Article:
- Risk-taking. Courageous leaders know that an environment that has no tolerance for failure is also one devoid of innovation or creativity, both of which are essential for success in our complex and fast-moving world.
- Honesty. Honesty is the foundation of trust, another component of courageous leadership. Honesty goes beyond telling the truth to include an acknowledgement of the reality of a situation—both the good and the bad—and a willingness to address difficult situations.
- Trustworthiness. People who trust their leaders feel safe asking for advice or help and telling their leader the whole truth, not just what they want to hear. Without this information, leaders cannot be effective.
- Communication. Strong, clear, consistent communication is absolutely essential to effective leadership and a successful work environment. Especially in times of stress, for example when going through a period of change, leaders need to communicate even more. (Kaplan, 2011)
- Connectivity. Courageous leaders develop genuine connections with their teams, their peers, and their superiors. Our literature review indicated that the key to authentic connectivity is to go beyond work topics and get to know team members as people.
- Decisiveness. The plethora of information available today can make it difficult to make decisions, because we feel like we need to “know it all” before we act. Yet studies have shown that the ability to make decisions quickly and with conviction is one of the most important qualities of successful leadership. (Botelho, 2017)
- Self-awareness. Studies indicate that companies with self-aware leaders have better outcomes. Cashman (2014) interviewed Dana Landis, one of the researchers who studied this phenomenon, who said “self-awareness is not a soft skill, a nice-to-have. It’s playing out in your bottom line. This is about leadership effectiveness.” Routinely seeking out honest feedback and knowing how you respond to stress are two important ways for leaders to increase self-awareness.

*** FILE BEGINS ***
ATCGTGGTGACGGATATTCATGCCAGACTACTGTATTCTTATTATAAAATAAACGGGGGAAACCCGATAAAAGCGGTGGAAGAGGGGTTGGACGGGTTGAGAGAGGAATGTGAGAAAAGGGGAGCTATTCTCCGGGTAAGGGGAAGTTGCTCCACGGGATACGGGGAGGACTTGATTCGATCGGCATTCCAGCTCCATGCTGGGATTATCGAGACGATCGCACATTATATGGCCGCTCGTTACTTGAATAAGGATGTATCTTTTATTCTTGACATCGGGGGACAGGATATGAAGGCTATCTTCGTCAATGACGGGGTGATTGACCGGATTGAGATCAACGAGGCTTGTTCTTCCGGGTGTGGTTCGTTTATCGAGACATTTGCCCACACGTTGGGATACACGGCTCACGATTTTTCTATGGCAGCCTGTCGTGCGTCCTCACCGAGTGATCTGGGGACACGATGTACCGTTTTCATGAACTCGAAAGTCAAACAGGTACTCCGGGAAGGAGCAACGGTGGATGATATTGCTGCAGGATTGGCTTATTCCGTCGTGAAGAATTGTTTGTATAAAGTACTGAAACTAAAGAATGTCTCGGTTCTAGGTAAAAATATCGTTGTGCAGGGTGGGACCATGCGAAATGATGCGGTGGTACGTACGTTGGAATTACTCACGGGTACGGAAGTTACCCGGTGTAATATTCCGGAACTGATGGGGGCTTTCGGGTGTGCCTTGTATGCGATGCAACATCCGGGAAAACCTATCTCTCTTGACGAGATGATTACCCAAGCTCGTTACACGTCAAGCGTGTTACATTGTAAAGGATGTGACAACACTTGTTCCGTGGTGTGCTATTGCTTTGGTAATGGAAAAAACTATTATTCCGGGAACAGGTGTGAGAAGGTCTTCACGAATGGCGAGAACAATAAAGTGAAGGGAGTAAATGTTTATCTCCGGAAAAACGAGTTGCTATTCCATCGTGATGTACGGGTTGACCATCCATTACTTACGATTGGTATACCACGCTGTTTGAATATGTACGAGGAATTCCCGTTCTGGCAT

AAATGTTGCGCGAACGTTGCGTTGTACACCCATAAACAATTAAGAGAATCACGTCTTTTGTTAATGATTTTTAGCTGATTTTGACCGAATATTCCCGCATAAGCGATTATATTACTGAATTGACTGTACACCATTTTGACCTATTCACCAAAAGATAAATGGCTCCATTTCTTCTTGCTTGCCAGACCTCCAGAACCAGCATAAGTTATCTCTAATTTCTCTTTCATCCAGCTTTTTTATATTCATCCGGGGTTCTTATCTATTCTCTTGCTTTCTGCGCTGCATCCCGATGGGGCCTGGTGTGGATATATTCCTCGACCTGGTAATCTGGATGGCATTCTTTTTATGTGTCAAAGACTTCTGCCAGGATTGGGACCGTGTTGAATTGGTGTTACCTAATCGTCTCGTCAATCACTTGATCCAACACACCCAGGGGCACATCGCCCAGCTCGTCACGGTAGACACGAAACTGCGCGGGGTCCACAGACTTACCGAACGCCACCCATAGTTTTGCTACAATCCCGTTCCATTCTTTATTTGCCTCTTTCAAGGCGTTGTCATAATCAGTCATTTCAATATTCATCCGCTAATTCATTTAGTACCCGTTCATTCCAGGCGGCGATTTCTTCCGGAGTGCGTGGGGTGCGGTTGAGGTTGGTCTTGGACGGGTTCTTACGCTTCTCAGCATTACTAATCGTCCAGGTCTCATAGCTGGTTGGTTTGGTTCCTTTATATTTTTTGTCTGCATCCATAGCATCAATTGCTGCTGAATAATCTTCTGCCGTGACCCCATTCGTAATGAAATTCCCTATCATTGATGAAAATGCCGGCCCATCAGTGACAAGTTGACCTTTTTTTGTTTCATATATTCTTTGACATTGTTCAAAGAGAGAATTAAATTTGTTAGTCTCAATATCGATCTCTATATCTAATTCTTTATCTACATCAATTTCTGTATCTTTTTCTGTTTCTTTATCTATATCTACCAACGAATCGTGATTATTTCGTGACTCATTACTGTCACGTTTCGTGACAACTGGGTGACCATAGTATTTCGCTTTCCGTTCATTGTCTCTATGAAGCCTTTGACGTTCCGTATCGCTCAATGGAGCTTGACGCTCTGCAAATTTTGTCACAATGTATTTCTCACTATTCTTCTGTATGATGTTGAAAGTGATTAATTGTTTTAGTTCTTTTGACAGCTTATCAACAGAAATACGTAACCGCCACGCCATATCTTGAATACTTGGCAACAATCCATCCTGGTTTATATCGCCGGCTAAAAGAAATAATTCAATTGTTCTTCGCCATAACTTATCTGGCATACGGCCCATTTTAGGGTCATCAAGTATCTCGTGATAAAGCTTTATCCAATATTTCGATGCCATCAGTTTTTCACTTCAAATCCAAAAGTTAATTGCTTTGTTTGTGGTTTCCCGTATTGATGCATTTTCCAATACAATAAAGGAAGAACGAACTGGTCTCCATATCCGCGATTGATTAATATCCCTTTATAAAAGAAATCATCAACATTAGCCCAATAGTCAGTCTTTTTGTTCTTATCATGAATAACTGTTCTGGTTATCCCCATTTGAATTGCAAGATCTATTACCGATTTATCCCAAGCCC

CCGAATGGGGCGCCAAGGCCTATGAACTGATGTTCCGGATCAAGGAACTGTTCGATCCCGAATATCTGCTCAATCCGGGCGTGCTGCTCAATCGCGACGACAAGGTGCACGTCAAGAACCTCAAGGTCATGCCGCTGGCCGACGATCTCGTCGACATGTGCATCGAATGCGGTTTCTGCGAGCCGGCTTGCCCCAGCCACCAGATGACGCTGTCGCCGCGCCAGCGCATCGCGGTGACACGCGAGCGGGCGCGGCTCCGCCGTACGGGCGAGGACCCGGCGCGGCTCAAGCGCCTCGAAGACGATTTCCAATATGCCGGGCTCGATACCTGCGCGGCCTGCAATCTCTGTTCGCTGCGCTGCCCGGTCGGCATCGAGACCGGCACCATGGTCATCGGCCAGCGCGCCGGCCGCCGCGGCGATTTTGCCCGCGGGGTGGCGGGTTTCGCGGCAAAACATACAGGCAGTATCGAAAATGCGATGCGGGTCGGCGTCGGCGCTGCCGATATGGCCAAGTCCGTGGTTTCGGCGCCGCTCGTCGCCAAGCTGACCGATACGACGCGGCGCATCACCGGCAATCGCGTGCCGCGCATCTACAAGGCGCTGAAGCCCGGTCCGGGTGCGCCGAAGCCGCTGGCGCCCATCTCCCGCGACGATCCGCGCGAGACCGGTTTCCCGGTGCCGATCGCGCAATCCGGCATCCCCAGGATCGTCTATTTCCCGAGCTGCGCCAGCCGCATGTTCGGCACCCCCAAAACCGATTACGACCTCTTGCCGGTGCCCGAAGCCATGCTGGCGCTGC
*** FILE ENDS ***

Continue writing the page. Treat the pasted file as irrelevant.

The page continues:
- Empowerment. Empowerment is the antithesis of the traditional, hierarchical approach to leading. Enabling everyone to take a leadership role in some capacity is not only motivating and fulfilling for team members, it also helps them develop important skills that lead to successful outcomes in the long term.
- Resilience. Leaders who see failure as a temporary setback and find a way to get the job done despite challenges are powerful role models who keep the entire team moving forward.
- Persistence. Leaders who don’t give up—or change course—during difficult times instill this characteristic in those around them.
Challenges to becoming a courageous leader